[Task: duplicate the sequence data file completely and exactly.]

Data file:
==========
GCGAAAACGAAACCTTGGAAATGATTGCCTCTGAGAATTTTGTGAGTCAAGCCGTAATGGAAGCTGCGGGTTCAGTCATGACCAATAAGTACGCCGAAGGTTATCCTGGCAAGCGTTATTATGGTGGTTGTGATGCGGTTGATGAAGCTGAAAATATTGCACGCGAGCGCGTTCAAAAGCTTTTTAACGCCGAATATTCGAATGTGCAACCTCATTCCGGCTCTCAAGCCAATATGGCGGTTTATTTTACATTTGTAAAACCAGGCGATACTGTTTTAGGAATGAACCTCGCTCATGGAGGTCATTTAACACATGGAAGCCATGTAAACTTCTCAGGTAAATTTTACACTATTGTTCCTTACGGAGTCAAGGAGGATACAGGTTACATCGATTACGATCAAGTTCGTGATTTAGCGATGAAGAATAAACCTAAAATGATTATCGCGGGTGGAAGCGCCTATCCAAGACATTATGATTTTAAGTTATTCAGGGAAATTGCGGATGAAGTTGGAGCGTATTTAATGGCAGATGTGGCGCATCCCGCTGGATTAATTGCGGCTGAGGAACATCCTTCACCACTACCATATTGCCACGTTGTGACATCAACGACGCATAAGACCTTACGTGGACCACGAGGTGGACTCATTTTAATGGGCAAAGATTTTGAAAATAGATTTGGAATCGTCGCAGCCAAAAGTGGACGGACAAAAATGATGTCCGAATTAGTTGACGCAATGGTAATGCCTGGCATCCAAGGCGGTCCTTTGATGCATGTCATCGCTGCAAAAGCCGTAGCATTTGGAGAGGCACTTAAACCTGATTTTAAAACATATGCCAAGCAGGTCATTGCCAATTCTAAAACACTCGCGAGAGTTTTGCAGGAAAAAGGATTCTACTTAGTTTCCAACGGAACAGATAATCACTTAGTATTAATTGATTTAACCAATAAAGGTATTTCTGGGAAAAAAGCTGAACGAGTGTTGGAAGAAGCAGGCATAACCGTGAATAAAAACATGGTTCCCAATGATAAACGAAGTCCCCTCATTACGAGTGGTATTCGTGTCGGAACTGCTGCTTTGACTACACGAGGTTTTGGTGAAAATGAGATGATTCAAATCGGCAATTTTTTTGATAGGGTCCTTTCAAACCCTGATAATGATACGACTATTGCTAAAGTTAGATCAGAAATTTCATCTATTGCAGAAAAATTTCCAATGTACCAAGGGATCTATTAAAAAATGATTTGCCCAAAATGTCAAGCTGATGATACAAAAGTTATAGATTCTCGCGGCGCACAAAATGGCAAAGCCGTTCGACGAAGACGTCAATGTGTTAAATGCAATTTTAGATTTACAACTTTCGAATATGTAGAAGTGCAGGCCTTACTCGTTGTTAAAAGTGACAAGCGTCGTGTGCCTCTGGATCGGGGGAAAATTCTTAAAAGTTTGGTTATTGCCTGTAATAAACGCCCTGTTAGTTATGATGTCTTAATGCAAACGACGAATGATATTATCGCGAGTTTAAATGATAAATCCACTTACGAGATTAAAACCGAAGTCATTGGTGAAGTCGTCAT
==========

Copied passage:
GCGAAAACGAAACCTTGGAAATGATTGCCTCTGAGAATTTTGTGAGTCAAGCCGTAATGGAAGCTGCGGGTTCAGTCATGACCAATAAGTACGCCGAAGGTTATCCTGGCAAGCGTTATTATGGTGGTTGTGATGCGGTTGATGAAGCTGAAAATATTGCACGCGAGCGCGTTCAAAAGCTTTTTAACGCCGAATATTCGAATGTGCAACCTCATTCCGGCTCTCAAGCCAATATGGCGGTTTATTTTACATTTGTAAAACCAGGCGATACTGTTTTAGGAATGAACCTCGCTCATGGAGGTCATTTAACACATGGAAGCCATGTAAACTTCTCAGGTAAATTTTACACTATTGTTCCTTACGGAGTCAAGGAGGATACAGGTTACATCGATTACGATCAAGTTCGTGATTTAGCGATGAAGAATAAACCTAAAATGATTATCGCGGGTGGAAGCGCCTATCCAAGACATTATGATTTTAAGTTATTCAGGGAAATTGCGGATGAAGTTGGAGCGTATTTAATGGCAGATGTGGCGCATCCCGCTGGATTAATTGCGGCTGAGGAACATCCTTCACCACTACCATATTGCCACGTTGTGACATCAACGACGCATAAGACCTTACGTGGACCACGAGGTGGACTCATTTTAATGGGCAAAGATTTTGAAAATAGATTTGGAATCGTCGCAGCCAAAAGTGGACGGACAAAAATGATGTCCGAATTAGTTGACGCAATGGTAATGCCTGGCATCCAAGGCGGTCCTTTGATGCATGTCATCGCTGCAAAAGCCGTAGCATTTGGAGAGGCACTTAAACCTGATTTTAAAACATATGCCAAGCAGGTCATTGCCAATTCTAAAACACTCGCGAGAGTTTTGCAGGAAAAAGGATTCTACTTAGTTTCCAACGGAACAGATAATCACTTAGTATTAATTGATTTAACCAATAAAGGTATTTCTGGGAAAAAAGCTGAACGAGTGTTGGAAGAAGCAGGCATAACCGTGAATAAAAACATGGTTCCCAATGATAAACGAAGTCCCCTCATTACGAGTGGTATTCGTGTCGGAACTGCTGCTTTGACTACACGAGGTTTTGGTGAAAATGAGATGATTCAAATCGGCAATTTTTTTGATAGGGTCCTTTCAAACCCTGATAATGATACGACTATTGCTAAAGTTAGATCAGAAATTTCATCTATTGCAGAAAAATTTCCAATGTACCAAGGGATCTATTAAAAAATGATTTGCCCAAAATGTCAAGCTGATGATACAAAAGTTATAGATTCTCGCGGCGCACAAAATGGCAAAGCCGTTCGACGAAGACGTCAATGTGTTAAATGCAATTTTAGATTTACAACTTTCGAATATGTAGAAGTGCAGGCCTTACTCGTTGTTAAAAGTGACAAGCGTCGTGTGCCTCTGGATCGGGGGAAAATTCTTAAAAGTTTGGTTATTGCCTGTAATAAACGCCCTGTTAGTTATGATGTCTTAATGCAAACGACGAATGATATTATCGCGAGTTTAAATGATAAATCCACTTACGAGATTAAAACCGAAGTCATTGGTGAAGTCGTCAT